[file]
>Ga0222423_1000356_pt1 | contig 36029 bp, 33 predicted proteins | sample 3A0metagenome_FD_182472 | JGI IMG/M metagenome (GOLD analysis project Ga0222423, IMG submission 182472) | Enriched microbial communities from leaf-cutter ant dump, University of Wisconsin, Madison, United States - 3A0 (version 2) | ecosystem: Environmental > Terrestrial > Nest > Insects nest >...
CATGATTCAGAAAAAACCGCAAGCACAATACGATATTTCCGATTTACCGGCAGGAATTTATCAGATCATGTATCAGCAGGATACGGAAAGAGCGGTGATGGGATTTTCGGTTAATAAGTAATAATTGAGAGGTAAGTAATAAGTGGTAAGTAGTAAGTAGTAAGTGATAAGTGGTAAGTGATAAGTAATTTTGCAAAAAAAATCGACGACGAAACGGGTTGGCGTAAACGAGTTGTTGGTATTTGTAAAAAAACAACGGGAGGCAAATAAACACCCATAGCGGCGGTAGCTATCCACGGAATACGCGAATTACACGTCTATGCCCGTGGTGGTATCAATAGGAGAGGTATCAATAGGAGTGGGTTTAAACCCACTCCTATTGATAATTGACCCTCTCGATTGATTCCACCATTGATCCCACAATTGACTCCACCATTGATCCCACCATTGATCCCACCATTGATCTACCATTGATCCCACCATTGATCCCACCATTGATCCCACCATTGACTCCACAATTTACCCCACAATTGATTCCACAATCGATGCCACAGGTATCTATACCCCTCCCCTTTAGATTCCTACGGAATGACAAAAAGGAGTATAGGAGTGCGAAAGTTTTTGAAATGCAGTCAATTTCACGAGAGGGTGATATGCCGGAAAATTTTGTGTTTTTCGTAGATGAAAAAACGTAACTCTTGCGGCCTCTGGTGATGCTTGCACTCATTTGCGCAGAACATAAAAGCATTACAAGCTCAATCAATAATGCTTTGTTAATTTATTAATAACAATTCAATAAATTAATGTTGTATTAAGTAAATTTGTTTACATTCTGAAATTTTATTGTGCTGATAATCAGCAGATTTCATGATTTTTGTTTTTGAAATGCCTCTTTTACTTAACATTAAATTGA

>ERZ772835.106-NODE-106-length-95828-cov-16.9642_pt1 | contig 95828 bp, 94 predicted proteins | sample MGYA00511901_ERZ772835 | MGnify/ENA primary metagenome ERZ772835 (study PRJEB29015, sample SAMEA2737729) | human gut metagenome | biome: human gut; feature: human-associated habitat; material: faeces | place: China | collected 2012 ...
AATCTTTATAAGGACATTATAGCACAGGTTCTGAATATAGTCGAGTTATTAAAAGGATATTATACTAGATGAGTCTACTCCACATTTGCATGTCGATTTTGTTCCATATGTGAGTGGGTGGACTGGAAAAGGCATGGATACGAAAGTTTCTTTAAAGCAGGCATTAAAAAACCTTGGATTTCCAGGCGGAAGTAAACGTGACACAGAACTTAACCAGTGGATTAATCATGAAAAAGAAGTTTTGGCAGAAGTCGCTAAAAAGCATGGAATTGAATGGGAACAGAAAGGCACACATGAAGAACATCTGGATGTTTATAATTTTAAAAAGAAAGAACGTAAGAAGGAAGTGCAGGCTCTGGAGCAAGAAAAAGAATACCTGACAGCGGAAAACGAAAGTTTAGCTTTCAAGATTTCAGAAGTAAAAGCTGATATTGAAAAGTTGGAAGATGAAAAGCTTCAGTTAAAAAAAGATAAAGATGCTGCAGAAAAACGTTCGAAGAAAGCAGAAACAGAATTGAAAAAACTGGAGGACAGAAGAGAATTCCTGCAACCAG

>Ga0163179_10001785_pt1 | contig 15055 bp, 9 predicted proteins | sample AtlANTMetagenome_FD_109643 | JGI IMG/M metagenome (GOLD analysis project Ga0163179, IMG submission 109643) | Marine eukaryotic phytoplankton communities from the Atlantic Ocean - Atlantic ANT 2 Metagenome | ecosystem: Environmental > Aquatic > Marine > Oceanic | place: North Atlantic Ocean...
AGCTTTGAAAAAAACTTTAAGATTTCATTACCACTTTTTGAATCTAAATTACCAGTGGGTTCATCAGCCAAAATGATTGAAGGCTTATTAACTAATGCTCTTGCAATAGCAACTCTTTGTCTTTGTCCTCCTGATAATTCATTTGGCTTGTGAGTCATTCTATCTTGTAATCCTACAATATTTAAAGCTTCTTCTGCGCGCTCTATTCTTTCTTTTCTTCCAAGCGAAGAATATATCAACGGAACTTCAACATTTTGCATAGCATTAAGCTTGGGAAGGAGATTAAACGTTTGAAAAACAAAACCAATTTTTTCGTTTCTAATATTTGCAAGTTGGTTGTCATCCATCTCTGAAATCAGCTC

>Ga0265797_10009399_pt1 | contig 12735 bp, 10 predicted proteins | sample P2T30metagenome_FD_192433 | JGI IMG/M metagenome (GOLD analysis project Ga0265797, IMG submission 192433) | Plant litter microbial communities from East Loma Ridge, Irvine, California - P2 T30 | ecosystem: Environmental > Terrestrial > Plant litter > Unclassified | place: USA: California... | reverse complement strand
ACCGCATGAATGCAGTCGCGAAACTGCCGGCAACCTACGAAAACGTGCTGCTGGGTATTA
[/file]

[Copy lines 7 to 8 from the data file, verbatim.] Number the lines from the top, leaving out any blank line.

>Ga0265797_10009399_pt1 | contig 12735 bp, 10 predicted proteins | sample P2T30metagenome_FD_192433 | JGI IMG/M metagenome (GOLD analysis project Ga0265797, IMG submission 192433) | Plant litter microbial communities from East Loma Ridge, Irvine, California - P2 T30 | ecosystem: Environmental > Terrestrial > Plant litter > Unclassified | place: USA: California... | reverse complement strand
ACCGCATGAATGCAGTCGCGAAACTGCCGGCAACCTACGAAAACGTGCTGCTGGGTATTA